28 February 2019
Jahd Anderson is one of seven apprentices Victoria-wide, selected from a field of 575 applicants for a sought-after role as a line worker, electrical fitter, meter technician or underground cable jointer.
Mr Anderson, who will spend the next four years training to become a cable jointer, said Powercor offered a lot of opportunity and a supportive environment.
“I have two friends who work at Powercor and they gave me a good insight into company, what I’d be doing and what I was applying for,” Mr Anderson said.
“I feel like the company actually cares about your well-being and they seem to look after you pretty well. My friends who work at Powercor have nothing but praise for the company.
Mr Anderson, a former Automotive Mechanic apprentice with a Diploma of Engineering Technology under his belt, said he was thrilled to be given the opportunity to work for Powercor
“When I received the call telling me I had received the apprenticeship I was over the moon,” Mr Anderson said.
“Understanding that you’re working for a company that actually looks after you is a big motivation.
“Having a supportive environment and people willing to invest in you – that definitely wants to make me work hard because I know I’m going to be well looked after in the future.”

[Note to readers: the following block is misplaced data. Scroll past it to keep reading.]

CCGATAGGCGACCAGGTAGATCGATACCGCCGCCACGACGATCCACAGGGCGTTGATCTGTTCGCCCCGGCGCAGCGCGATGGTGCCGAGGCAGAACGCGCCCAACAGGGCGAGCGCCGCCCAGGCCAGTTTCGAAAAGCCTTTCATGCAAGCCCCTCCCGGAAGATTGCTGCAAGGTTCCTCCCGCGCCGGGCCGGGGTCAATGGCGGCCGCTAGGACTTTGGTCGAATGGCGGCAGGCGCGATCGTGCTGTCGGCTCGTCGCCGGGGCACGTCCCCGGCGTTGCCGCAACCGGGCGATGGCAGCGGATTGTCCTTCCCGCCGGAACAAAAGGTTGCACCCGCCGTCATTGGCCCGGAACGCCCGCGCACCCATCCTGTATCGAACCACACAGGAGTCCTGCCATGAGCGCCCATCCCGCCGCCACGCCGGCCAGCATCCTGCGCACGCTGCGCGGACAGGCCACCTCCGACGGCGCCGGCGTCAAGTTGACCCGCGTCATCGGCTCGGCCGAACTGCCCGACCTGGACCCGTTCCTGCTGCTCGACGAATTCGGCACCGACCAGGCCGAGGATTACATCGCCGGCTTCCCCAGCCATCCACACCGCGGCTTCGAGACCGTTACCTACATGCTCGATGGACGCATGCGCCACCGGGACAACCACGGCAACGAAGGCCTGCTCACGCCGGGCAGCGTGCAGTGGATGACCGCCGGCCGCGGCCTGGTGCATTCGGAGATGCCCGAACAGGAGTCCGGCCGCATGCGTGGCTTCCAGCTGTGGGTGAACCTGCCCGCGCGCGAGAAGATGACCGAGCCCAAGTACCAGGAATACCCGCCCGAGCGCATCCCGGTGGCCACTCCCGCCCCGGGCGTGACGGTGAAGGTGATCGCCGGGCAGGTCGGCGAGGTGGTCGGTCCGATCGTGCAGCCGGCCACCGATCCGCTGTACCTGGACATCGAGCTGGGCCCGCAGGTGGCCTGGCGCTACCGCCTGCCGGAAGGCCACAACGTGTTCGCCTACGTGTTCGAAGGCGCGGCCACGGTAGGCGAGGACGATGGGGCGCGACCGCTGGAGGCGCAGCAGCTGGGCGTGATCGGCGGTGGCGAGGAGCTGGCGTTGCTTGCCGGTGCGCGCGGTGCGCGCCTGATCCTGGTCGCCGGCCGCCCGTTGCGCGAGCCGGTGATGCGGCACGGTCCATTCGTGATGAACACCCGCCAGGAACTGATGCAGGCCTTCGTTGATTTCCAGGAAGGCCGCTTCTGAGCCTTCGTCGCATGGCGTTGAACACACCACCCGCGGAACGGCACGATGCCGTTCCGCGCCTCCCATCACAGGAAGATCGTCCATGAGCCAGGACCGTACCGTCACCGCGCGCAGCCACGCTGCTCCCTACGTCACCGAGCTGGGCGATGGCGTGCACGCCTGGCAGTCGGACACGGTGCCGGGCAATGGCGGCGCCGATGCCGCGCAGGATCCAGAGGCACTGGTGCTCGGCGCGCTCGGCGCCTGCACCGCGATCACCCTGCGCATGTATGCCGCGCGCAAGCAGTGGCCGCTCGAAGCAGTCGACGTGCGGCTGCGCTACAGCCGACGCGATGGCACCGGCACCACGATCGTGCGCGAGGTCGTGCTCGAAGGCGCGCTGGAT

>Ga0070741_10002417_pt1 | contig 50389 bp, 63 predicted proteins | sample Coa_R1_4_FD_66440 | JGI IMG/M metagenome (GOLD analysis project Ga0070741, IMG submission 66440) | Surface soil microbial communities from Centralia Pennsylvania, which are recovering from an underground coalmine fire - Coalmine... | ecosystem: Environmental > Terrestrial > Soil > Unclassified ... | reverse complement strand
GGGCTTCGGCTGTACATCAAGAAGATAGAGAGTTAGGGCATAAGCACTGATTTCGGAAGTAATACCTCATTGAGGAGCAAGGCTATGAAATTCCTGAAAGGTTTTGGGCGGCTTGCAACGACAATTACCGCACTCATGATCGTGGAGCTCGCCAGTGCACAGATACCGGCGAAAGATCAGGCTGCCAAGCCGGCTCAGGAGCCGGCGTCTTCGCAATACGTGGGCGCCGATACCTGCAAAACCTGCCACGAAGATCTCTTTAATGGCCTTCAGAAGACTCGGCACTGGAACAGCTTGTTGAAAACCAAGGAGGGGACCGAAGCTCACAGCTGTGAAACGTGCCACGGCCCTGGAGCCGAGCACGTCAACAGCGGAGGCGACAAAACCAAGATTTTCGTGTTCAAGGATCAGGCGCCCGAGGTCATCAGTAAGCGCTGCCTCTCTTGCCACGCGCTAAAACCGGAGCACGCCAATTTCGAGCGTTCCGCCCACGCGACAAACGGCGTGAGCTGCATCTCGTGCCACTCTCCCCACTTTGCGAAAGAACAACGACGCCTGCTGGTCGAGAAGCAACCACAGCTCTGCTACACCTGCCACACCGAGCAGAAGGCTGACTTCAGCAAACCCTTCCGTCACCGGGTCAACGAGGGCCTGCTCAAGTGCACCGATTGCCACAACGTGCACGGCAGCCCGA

Mr Anderson joins 38 current apprentices already undertaking apprenticeships across various depots and trades.
Since 2001, CitiPower Powercor has recruited more than 400 apprentices and trainees. The 2019 cohort was selected following a range of rigorous assessment and recruitment activities – including testing for mechanical, numerical and verbal reasoning, a video and face-to-face interviews and a practical working at heights test.
Powercor General Manager Network Services, Peter Bryant said most field work was performed by internal Powercor employees and this had increased significantly over the past five years.
“We have increased the number of Powercor people working in the field, maintaining and operating a safe and reliable network and these apprenticeships are an important part of building that team.
“The shortlisting and selection process for the new apprentices is extensive and highly competitive.
“Even getting to the selection process was no easy task, with 575 applications received in response to our recruitment campaign late last year.”
“What they all share is a passion for hands-on learning and playing their part in bringing safe and reliable electricity supply to our customers,” Mr Bryant said.
The newest team members are from a range of backgrounds including military training, plumbing, CFA volunteers, hospitality and auto-mechanic roles.
Some have been in the workforce for more than 10 years, while one has just completed his VCE.